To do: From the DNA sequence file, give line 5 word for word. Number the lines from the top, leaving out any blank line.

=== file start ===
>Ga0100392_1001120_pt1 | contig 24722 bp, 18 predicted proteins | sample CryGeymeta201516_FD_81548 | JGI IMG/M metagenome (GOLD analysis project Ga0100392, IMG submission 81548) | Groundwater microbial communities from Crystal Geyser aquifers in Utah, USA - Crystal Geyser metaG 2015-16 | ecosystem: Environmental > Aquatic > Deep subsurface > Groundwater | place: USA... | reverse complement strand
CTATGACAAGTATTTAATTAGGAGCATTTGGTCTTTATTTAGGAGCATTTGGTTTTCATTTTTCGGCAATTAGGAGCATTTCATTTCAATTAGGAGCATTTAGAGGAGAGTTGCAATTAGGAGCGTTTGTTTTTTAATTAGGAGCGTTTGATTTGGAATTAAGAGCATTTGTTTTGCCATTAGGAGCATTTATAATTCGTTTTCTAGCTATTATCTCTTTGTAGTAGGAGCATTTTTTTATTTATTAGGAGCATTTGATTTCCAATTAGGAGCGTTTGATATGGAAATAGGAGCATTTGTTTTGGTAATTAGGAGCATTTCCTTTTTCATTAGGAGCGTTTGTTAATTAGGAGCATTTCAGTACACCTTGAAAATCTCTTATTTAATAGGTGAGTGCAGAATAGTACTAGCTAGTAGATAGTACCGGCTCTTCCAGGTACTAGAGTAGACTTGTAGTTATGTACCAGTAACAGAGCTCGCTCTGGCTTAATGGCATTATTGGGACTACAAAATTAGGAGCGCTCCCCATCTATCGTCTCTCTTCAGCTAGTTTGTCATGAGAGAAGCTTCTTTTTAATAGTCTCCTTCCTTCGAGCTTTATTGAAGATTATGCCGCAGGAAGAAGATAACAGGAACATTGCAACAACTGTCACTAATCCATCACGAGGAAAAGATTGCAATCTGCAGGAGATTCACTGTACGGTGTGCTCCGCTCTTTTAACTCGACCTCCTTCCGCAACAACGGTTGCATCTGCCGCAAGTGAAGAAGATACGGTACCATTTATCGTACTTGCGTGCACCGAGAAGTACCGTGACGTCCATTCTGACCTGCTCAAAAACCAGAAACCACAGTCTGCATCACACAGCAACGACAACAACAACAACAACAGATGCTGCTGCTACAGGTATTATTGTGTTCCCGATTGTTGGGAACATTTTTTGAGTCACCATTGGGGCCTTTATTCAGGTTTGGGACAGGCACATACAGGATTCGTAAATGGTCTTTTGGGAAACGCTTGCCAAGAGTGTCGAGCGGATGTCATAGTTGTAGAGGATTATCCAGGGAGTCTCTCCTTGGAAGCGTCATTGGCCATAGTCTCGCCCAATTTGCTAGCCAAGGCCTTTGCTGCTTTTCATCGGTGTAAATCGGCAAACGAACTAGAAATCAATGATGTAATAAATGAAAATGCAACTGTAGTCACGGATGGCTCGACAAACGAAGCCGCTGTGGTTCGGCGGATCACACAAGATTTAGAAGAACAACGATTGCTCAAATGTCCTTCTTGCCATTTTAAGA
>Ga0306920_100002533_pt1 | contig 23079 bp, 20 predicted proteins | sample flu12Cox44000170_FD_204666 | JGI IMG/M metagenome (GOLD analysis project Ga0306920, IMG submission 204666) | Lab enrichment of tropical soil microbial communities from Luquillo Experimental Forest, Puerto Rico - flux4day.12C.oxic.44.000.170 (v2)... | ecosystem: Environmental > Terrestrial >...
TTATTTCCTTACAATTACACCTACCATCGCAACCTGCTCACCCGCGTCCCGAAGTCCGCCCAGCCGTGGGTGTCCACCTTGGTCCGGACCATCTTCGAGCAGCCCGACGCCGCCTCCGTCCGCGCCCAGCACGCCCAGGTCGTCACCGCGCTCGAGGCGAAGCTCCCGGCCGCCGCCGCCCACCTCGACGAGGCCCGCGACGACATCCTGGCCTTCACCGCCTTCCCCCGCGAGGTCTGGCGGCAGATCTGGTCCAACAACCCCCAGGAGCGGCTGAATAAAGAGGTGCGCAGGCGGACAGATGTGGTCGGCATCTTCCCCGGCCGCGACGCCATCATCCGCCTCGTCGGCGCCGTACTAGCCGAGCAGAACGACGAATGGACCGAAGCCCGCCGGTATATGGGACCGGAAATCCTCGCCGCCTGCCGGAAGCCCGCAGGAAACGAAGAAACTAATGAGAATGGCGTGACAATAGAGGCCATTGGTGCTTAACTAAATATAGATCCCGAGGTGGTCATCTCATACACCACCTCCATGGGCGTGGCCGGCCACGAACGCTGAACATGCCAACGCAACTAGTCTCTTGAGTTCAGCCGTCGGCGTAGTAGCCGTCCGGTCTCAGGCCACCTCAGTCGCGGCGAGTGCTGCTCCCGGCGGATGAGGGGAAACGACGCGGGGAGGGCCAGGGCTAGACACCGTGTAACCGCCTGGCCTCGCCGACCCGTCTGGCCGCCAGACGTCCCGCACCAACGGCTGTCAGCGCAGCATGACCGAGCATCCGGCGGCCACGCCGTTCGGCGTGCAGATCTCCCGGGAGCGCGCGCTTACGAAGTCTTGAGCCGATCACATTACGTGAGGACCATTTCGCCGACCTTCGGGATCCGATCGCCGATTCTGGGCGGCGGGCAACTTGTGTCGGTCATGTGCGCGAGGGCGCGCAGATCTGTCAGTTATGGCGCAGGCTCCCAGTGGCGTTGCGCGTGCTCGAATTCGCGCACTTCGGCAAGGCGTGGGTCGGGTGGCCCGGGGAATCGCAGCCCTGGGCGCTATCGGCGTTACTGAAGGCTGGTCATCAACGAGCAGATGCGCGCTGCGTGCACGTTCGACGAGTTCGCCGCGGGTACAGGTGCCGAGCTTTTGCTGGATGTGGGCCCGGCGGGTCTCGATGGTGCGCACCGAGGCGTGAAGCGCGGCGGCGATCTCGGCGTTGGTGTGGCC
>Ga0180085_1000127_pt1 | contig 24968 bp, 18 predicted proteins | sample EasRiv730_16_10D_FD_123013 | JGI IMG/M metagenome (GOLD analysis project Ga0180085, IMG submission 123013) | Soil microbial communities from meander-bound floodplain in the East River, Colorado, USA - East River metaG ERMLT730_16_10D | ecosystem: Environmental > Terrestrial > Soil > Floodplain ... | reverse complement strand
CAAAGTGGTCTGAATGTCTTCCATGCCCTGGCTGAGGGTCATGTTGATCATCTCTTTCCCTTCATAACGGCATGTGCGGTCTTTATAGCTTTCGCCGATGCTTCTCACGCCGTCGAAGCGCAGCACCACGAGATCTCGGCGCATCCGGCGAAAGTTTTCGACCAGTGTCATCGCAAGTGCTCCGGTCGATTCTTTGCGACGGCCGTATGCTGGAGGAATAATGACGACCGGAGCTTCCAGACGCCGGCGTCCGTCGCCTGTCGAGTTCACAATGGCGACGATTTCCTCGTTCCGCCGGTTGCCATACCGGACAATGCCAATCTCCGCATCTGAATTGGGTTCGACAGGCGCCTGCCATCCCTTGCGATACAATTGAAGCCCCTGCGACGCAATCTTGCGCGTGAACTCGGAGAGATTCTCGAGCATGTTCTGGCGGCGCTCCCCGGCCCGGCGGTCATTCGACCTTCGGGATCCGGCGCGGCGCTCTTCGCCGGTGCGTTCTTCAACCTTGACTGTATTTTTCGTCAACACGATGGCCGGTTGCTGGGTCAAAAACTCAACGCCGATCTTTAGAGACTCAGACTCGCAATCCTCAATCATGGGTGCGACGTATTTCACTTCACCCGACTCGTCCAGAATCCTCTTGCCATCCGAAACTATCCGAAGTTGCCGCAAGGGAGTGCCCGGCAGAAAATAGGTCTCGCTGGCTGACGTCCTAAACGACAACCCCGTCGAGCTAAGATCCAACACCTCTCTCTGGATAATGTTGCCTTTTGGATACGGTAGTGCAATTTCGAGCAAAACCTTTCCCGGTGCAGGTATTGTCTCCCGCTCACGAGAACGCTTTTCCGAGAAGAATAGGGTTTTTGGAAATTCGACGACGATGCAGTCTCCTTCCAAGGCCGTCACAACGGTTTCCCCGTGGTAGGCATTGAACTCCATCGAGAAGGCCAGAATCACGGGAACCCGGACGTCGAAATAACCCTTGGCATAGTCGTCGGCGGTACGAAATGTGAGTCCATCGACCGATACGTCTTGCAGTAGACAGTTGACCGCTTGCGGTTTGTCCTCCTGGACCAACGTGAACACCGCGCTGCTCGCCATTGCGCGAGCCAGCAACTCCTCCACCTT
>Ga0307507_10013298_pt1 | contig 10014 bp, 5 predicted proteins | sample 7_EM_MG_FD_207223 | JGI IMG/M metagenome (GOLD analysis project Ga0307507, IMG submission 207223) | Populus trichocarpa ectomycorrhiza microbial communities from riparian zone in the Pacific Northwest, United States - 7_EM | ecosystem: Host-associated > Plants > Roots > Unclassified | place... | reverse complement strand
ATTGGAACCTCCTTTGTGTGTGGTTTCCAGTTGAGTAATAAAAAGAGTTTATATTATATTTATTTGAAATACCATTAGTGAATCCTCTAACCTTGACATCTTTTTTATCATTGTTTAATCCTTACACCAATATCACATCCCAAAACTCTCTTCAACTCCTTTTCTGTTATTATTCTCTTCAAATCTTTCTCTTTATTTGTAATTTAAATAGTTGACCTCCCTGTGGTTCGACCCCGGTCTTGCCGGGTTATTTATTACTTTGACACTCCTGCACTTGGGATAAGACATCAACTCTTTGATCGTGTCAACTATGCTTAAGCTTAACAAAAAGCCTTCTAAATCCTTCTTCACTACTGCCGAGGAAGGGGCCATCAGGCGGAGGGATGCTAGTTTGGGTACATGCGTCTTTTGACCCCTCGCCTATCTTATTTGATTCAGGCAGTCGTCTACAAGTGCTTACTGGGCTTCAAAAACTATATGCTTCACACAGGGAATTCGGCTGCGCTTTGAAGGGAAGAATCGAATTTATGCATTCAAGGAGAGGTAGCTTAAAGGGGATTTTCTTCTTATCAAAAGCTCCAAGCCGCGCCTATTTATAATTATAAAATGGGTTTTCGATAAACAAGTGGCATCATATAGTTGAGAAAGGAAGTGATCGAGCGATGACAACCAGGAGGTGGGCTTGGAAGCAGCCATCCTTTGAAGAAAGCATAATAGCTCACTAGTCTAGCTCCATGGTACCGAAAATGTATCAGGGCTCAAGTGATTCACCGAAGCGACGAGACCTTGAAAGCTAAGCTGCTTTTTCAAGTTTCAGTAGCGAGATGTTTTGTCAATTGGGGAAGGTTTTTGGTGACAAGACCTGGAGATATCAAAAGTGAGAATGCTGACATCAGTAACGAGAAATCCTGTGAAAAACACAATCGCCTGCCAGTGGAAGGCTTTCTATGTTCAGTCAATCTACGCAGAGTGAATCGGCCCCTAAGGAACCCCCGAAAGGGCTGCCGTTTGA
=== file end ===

>Ga0180085_1000127_pt1 | contig 24968 bp, 18 predicted proteins | sample EasRiv730_16_10D_FD_123013 | JGI IMG/M metagenome (GOLD analysis project Ga0180085, IMG submission 123013) | Soil microbial communities from meander-bound floodplain in the East River, Colorado, USA - East River metaG ERMLT730_16_10D | ecosystem: Environmental > Terrestrial > Soil > Floodplain ... | reverse complement strand